Thanks, can't forget to support the local vendors. This event's been going on for 25 years now and it's funny because with a town that's made up of more than 1200 people, it's one of the few days out of the year that the population increases by about 500.
Those numbers eventually arrived as the day went on, which translated to more feet on the dance floor and more people feeling the connection to the sweet sounds being delivered by the musicians on stage.
Sir Walford: Good music stimulates the brain. It's a wave. And if you can connect to the wave, you feel the energy of what the artist is trying to say. And once you connect, you know, you're not the only human being feeling it.
Brian Sullivan : The Charlemont Reggae Fest has always been a one day endeavor, but due to its popularity, organizers Ben and Steven Goldsher are toying with the idea of making this a multiday event in the future. And the motivation to do so isn't solely driven by the bottom line.
Ben Goldsher: The real reason we do this is for the love of the music and the love of the community around it.
I get people telling me all the time, thank you so much for what you're doing, thank you for giving us this experience, and we're - we're all about putting on an experience, you know, creating a space for people to have feelings where they get to have fun or maybe they get to do something they've never done before, and we're just trying to create that space for people to have a good time.
October 6, 2022
Steven Goldsher, co-organizer of the Charlemont Reggae Festival, took a different path while on his way to becoming an orthodontist. Thanks to one of his college professors, Goldsher was introduced to and fell in love with reggae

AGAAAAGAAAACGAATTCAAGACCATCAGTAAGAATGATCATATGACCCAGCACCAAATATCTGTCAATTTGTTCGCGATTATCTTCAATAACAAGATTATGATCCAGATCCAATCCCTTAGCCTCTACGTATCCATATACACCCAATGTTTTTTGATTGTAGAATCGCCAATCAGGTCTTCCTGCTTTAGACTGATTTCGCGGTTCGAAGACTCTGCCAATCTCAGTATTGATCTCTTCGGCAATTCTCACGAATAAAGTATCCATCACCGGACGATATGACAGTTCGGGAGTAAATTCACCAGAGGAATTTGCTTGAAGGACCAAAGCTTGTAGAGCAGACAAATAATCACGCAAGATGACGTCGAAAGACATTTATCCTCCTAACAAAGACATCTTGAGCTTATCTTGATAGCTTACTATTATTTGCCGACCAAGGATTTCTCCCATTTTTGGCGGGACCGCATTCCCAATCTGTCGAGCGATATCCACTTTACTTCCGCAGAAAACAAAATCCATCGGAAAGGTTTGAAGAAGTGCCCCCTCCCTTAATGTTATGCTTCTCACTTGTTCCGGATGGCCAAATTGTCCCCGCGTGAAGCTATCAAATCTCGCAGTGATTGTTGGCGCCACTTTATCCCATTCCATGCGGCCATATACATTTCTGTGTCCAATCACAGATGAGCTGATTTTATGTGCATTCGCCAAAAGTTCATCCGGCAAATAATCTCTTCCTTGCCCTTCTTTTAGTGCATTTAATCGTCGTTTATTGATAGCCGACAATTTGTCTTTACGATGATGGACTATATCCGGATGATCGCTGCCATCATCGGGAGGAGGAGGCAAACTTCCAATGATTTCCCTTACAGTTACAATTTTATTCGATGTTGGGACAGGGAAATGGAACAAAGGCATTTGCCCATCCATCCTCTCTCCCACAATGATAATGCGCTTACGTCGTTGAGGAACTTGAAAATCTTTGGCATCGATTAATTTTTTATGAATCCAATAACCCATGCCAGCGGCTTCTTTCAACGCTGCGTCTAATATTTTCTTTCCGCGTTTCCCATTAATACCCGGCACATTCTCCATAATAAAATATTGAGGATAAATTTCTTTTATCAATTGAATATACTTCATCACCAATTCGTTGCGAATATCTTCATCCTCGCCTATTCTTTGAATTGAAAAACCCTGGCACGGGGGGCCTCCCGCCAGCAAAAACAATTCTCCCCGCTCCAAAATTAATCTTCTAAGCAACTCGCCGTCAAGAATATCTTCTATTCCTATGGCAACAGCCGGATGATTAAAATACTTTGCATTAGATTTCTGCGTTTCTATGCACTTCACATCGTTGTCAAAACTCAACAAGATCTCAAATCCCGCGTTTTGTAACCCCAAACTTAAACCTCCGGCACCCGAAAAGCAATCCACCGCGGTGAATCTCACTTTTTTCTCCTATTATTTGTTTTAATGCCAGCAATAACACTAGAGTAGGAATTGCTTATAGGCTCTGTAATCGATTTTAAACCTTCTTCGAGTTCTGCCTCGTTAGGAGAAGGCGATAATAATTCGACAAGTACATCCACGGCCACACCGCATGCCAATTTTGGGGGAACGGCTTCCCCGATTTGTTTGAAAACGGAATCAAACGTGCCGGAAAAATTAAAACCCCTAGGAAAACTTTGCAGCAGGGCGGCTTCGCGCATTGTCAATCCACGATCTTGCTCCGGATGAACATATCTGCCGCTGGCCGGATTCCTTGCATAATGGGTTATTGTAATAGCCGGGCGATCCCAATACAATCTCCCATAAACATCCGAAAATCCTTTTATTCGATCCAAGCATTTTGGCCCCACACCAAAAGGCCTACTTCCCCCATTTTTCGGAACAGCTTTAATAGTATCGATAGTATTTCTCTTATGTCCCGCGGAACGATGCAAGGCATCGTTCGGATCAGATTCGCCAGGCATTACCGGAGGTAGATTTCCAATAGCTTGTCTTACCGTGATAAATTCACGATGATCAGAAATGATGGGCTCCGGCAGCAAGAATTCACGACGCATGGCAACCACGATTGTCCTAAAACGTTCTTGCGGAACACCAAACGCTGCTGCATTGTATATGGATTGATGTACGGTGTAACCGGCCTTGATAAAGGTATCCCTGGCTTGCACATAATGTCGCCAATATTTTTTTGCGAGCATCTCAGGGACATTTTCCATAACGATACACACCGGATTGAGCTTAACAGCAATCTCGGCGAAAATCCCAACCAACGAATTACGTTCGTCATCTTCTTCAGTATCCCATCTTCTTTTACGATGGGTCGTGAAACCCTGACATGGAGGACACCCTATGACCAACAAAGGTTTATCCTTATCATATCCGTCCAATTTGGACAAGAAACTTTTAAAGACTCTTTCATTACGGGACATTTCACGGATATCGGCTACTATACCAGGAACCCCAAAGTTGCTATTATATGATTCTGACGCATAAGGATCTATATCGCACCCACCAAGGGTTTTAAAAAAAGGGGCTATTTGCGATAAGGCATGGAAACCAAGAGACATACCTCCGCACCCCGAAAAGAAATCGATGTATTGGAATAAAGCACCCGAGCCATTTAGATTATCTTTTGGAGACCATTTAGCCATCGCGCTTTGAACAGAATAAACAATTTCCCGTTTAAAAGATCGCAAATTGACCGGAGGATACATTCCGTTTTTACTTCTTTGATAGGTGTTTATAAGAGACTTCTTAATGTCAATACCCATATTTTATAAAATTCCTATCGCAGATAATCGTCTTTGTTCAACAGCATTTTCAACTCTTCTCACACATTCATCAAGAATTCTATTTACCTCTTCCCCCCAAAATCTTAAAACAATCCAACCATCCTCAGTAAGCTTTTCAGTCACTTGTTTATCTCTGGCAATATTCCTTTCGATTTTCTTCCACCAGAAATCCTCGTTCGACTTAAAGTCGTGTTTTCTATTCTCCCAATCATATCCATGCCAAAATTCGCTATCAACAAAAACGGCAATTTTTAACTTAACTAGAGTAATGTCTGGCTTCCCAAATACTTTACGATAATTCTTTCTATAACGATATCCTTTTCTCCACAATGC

Steven Goldsher, co-organizer of the Charlemont Reggae Festival, took a different path while on his way to becoming an orthodontist. Thanks to one of his college professors, Goldsher was introduced to and fell in love with reggae music.
Steven and his father have organized their second Charlemont Reggae festival this year and Steven sat down with Connecting Point’s Brian Sullivan to share more of how he went from dental instruments to drums and percussion.
Watch our full feature on the return of the Charlemont Reggae festival.
Read the full transcript:
Steven Goldsher, Charlemont Reggae Fest: I started as a high school kid. I used to book music in high school, high school dances, so I had a little bit of a taste of that early on.
And, then I went off to college, one of the first experiences I had in college was going to hear a movie called "The Harder They Come", 1976 -- Jimmy Cliff playing in this famous movie, "The Harder They Come."
And there was a sociology professor at my university, Clark University, who used to lead trips to Jamaica and got a taste of what was going on this little Caribbean island that was changing the world with Bob Marley at that time, it was all happening, so there was always a connection with music.
I was an amateur musician and in fact, then my son Benjamin, we referred to as Ben-Jamin, and we were playing reggae music when he was in the womb, and he's always been part of that whole reggae movement and the whole love and aspect of Rastafarians. You know, I and -- I, we're all human. We all see each other as each other: equals.